This week’s statement by Group of Eight universities on the potential consequence of lifting the cap on places at university allowing more “low performing” students to enter courses reads like a cautionary tale.
The organisation’s Executive Director, Mike Gallagher, told The Conversation yesterday that universities should be wary of letting “all the horses run down the hill without knowing where they might end up.”
This analogy is telling; it dwells on the negative, but fails to capture the excitement and possibility inherent in the same image.
The case for change
Opening up an exclusive, conservative system could help foster an economy based on knowledge and innovation. Presuming that only students with an ATAR of 70 can participate in making this future is failing to capitalise on the full pool of talent that Australia holds.
We should widen participation in higher education and address equity issues that have long helped maintain an unfair system. As the 2008 Bradley Review noted, the nation will need more well-qualified people if it is to anticipate and meet the demands of a rapidly moving global economy.
Meanwhile, Access Economics predicts that from 2010 the supply of people with undergraduate qualifications will not keep up with demand.
As the Bradley Review so clearly stated:
“To increase the numbers participating we must also look to members of groups currently under-represented within the system, that is, those disadvantaged by the circumstances of their birth: Indigenous people, people with low socio-economic status, and those from regional and remote areas.”
The Group of Eight seems to use 70 as a magic cut-off figure to delineate those who will do well at university and those who are at greater risk of failure.
But a report prepared specifically for the Group of Eight last year revealed the ATAR has been shown to be a poor predictor of academic success in the so-called “middle-band”.
Let’s not blame the students as a convenient way of absolving ourselves from attending to issues that need to be addressed in our universities. We need to improve the aspirations for, access to and success of non-traditional university students.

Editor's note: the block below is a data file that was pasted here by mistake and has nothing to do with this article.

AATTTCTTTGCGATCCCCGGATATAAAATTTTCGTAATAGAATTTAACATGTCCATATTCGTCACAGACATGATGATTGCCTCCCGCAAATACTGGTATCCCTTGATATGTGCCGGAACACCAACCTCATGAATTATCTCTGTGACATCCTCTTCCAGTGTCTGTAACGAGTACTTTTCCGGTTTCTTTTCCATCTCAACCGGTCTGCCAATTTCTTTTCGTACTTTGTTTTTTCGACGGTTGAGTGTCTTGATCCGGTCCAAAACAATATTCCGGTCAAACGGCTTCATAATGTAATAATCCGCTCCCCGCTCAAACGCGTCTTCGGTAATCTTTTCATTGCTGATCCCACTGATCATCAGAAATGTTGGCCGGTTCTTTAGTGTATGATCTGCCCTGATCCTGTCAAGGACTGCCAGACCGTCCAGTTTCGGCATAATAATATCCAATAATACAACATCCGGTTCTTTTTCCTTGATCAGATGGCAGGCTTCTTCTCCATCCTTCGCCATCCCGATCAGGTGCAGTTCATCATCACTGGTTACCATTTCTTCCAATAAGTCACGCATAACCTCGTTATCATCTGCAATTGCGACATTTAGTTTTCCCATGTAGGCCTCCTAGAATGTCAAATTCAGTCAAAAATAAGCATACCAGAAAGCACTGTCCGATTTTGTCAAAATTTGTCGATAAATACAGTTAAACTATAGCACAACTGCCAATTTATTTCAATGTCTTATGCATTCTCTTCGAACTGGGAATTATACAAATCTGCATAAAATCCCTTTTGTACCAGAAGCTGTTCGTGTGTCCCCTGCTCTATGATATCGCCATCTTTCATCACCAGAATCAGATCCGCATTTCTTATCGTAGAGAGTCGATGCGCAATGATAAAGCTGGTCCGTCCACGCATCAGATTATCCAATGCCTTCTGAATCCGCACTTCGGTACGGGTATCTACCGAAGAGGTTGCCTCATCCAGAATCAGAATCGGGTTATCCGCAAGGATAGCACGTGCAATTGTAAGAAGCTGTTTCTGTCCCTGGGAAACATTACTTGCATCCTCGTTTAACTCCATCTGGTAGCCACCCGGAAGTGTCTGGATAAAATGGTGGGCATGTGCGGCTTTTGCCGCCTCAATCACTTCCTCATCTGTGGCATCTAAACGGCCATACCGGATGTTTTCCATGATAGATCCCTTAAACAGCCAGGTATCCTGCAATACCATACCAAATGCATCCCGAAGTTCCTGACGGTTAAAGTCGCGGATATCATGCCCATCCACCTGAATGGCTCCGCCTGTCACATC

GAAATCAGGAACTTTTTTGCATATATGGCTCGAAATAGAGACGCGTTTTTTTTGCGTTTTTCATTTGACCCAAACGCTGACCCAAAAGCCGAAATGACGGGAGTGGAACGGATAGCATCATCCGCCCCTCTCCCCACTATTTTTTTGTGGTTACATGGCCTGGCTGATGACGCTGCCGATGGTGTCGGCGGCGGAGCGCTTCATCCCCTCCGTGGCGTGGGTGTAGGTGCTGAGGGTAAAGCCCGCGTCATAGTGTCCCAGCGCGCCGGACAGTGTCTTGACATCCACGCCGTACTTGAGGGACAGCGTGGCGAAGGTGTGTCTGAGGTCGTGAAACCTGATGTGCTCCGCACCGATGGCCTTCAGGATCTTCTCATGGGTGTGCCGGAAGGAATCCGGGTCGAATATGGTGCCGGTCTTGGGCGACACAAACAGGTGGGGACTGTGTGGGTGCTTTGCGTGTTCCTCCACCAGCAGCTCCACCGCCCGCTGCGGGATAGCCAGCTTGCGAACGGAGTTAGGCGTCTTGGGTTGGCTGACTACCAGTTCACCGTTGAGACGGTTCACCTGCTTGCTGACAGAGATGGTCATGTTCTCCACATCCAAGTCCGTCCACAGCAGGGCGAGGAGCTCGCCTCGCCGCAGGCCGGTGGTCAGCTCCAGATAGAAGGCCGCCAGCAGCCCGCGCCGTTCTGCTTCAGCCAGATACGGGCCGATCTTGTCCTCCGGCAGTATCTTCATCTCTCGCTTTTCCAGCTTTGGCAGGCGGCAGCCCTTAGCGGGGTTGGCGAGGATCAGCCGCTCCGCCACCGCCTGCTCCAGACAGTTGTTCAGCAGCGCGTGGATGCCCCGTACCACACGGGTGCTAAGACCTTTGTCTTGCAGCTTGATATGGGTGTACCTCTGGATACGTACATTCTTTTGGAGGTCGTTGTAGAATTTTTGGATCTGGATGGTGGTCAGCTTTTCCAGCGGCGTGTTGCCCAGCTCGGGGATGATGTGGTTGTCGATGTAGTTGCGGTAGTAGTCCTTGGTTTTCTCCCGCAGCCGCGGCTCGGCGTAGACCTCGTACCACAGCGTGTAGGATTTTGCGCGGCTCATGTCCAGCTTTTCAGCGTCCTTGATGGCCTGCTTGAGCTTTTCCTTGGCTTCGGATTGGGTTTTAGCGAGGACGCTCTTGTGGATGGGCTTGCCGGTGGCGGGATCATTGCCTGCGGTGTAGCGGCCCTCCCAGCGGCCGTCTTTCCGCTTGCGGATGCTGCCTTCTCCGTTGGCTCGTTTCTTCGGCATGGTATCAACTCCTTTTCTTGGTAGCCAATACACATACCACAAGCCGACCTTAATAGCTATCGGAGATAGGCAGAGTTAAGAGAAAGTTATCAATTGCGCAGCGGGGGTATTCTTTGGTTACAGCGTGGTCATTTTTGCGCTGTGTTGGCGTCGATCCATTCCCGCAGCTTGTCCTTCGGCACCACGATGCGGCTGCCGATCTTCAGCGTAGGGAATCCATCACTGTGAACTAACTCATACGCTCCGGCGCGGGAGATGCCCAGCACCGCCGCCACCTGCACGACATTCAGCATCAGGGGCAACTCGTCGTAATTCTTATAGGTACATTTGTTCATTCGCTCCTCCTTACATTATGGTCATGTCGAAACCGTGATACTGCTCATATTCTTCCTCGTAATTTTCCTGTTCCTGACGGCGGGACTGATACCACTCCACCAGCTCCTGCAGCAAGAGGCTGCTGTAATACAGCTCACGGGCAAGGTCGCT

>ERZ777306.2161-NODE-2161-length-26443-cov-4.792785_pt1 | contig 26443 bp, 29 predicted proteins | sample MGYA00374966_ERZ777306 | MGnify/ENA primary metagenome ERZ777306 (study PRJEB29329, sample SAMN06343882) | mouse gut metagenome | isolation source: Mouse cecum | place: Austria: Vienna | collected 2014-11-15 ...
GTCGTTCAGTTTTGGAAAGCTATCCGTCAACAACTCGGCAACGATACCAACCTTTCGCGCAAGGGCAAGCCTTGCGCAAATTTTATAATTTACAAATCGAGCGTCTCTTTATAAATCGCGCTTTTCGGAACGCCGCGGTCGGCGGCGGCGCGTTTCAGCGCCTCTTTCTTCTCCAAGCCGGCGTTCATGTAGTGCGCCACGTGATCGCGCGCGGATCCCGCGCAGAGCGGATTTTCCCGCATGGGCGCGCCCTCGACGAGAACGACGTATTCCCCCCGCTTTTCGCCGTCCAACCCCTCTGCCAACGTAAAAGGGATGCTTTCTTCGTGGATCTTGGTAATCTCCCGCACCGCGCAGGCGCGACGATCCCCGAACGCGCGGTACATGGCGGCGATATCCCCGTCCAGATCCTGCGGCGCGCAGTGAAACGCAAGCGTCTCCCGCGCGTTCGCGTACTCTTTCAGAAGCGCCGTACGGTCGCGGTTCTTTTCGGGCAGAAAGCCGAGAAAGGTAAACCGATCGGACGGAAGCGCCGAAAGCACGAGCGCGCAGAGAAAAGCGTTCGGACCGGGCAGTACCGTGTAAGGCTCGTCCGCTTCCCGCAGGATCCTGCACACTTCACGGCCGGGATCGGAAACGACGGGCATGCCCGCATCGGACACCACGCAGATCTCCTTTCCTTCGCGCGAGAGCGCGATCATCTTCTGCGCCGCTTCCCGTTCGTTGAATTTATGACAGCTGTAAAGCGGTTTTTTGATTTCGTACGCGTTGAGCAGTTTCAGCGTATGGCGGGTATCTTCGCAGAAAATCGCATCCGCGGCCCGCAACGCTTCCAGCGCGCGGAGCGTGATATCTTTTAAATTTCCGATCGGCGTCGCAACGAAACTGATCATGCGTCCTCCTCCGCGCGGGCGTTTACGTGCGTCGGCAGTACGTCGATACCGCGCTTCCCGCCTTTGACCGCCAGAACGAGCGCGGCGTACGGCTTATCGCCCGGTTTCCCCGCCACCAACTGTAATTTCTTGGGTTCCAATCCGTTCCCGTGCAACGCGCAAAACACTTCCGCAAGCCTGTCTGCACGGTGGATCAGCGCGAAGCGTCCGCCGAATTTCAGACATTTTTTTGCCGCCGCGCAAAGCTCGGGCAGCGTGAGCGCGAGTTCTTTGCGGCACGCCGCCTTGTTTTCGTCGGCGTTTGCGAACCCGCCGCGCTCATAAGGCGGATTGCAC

Knowns and unknowns
Simon Marginson, who also spoke to The Conversation yesterday, is quite right when he says we don’t know whether enrolling these students will cause angst for lecturers and administrators.
So rather than embracing the negative, let’s look at the positive and work from what we do know.
We know academic teaching can and must get better. We know first year students’ most critical transition period occurs during the first two to six weeks. We know that when the funding of PhDs was rescheduled from entry to completion, the number of people who were successful, enabled by better teaching and supervision, increased.
Putting an end to elitism
Many things have to change if we want to increase participation in higher education for people who have traditionally not sought post-secondary education.
The way we meet these students’ educational needs – how we teach and support them - is critical. A greater emphasis on an engaging teaching and learning program, especially in first year, has to be a prime focus for all universities.
The Group of Eight concedes it’s far too early to tell what effect expanding offerings in the demand-driven system will bring.
Increased resources and attention to learning needs will increase the quality of learning and improve student results. This will result in an improved return on investment by achieving better education results in predominantly disadvantaged communities. This in turn will help Australia build a knowledge economy.
The solution is not to limit educational opportunities to an elite few determined by the chance and good fortune of having been born well.